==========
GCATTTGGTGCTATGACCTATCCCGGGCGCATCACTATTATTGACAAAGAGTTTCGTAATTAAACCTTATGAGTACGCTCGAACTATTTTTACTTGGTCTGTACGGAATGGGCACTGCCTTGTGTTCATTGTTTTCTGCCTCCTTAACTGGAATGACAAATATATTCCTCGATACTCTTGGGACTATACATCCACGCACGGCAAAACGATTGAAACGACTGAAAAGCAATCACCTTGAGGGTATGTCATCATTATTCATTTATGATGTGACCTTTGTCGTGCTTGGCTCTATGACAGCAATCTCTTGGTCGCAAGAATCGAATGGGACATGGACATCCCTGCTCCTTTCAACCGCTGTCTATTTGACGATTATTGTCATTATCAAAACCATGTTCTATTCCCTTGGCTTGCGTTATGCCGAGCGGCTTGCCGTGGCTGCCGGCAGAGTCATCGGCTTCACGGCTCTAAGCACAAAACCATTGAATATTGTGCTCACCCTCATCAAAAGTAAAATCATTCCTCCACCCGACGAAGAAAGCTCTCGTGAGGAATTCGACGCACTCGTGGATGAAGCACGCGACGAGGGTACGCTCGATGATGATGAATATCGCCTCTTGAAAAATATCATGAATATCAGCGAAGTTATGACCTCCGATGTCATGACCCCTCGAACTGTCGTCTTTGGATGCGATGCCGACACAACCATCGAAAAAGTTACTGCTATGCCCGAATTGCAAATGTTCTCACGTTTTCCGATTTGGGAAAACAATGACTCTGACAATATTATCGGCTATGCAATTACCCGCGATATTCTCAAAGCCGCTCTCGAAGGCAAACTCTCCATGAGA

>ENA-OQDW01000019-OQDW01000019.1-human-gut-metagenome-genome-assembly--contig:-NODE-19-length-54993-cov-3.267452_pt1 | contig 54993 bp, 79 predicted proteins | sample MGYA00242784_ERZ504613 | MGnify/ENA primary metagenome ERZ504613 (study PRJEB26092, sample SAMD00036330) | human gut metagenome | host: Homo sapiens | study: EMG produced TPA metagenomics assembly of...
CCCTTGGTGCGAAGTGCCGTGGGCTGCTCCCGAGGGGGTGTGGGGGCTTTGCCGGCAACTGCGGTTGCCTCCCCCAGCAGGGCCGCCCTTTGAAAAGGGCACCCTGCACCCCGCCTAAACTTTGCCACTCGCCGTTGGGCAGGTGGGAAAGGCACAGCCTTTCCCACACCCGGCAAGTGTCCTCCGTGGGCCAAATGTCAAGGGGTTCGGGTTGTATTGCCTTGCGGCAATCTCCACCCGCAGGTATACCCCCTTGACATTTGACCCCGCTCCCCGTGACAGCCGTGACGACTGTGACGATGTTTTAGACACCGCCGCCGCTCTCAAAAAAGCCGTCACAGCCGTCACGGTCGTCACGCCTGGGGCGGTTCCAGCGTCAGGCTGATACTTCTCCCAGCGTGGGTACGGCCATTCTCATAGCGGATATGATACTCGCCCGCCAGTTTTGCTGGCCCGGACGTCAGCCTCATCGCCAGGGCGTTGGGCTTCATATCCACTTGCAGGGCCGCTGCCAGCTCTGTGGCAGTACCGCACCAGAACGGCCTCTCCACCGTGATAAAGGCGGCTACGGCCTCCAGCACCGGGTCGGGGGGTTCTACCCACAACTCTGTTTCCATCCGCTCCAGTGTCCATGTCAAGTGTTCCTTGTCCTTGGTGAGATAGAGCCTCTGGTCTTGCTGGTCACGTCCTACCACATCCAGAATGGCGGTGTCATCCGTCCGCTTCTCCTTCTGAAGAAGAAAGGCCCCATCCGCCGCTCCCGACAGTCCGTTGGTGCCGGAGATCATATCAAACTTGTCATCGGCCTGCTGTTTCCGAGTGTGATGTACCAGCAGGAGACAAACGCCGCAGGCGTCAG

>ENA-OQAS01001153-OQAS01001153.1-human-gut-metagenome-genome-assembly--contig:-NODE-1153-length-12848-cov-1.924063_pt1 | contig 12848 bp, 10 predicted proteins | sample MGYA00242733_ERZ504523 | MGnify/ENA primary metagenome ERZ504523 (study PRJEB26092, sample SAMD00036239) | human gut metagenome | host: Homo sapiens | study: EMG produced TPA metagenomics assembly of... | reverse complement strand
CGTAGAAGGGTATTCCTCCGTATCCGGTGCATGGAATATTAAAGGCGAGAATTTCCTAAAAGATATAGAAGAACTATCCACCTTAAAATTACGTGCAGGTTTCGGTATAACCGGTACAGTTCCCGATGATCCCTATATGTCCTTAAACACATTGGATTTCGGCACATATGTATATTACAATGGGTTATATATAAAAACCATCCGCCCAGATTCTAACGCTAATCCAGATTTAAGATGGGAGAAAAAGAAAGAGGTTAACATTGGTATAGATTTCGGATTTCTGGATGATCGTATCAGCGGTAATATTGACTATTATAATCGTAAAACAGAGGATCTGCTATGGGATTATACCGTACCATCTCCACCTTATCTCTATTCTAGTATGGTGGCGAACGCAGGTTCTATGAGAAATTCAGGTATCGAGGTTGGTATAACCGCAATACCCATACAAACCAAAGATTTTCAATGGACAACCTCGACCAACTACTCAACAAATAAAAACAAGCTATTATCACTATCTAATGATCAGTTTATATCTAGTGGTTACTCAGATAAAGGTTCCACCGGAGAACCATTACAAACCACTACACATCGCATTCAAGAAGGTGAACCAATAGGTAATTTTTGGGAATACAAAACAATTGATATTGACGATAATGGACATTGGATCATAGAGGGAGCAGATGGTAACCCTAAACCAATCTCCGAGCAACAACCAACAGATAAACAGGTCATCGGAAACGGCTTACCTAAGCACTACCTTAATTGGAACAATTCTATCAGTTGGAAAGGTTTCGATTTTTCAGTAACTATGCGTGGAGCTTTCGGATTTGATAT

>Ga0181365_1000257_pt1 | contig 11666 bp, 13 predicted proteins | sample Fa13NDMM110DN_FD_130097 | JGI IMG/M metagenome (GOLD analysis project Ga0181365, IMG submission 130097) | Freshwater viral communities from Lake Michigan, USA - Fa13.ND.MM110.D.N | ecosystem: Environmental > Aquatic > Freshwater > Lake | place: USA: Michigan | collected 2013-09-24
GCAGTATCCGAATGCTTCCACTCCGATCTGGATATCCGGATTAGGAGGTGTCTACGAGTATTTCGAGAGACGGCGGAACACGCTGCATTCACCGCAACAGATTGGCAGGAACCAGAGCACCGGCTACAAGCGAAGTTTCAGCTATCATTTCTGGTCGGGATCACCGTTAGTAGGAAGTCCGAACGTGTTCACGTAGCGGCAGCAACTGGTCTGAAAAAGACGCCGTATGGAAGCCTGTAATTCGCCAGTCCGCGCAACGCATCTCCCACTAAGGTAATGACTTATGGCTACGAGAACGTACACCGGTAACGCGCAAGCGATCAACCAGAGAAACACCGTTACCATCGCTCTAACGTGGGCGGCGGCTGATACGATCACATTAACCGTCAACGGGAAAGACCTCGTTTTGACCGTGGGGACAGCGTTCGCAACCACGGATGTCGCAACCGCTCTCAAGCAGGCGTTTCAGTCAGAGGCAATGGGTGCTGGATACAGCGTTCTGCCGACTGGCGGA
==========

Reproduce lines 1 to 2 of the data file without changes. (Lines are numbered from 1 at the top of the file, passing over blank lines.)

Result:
GCATTTGGTGCTATGACCTATCCCGGGCGCATCACTATTATTGACAAAGAGTTTCGTAATTAAACCTTATGAGTACGCTCGAACTATTTTTACTTGGTCTGTACGGAATGGGCACTGCCTTGTGTTCATTGTTTTCTGCCTCCTTAACTGGAATGACAAATATATTCCTCGATACTCTTGGGACTATACATCCACGCACGGCAAAACGATTGAAACGACTGAAAAGCAATCACCTTGAGGGTATGTCATCATTATTCATTTATGATGTGACCTTTGTCGTGCTTGGCTCTATGACAGCAATCTCTTGGTCGCAAGAATCGAATGGGACATGGACATCCCTGCTCCTTTCAACCGCTGTCTATTTGACGATTATTGTCATTATCAAAACCATGTTCTATTCCCTTGGCTTGCGTTATGCCGAGCGGCTTGCCGTGGCTGCCGGCAGAGTCATCGGCTTCACGGCTCTAAGCACAAAACCATTGAATATTGTGCTCACCCTCATCAAAAGTAAAATCATTCCTCCACCCGACGAAGAAAGCTCTCGTGAGGAATTCGACGCACTCGTGGATGAAGCACGCGACGAGGGTACGCTCGATGATGATGAATATCGCCTCTTGAAAAATATCATGAATATCAGCGAAGTTATGACCTCCGATGTCATGACCCCTCGAACTGTCGTCTTTGGATGCGATGCCGACACAACCATCGAAAAAGTTACTGCTATGCCCGAATTGCAAATGTTCTCACGTTTTCCGATTTGGGAAAACAATGACTCTGACAATATTATCGGCTATGCAATTACCCGCGATATTCTCAAAGCCGCTCTCGAAGGCAAACTCTCCATGAGA

>ENA-OQDW01000019-OQDW01000019.1-human-gut-metagenome-genome-assembly--contig:-NODE-19-length-54993-cov-3.267452_pt1 | contig 54993 bp, 79 predicted proteins | sample MGYA00242784_ERZ504613 | MGnify/ENA primary metagenome ERZ504613 (study PRJEB26092, sample SAMD00036330) | human gut metagenome | host: Homo sapiens | study: EMG produced TPA metagenomics assembly of...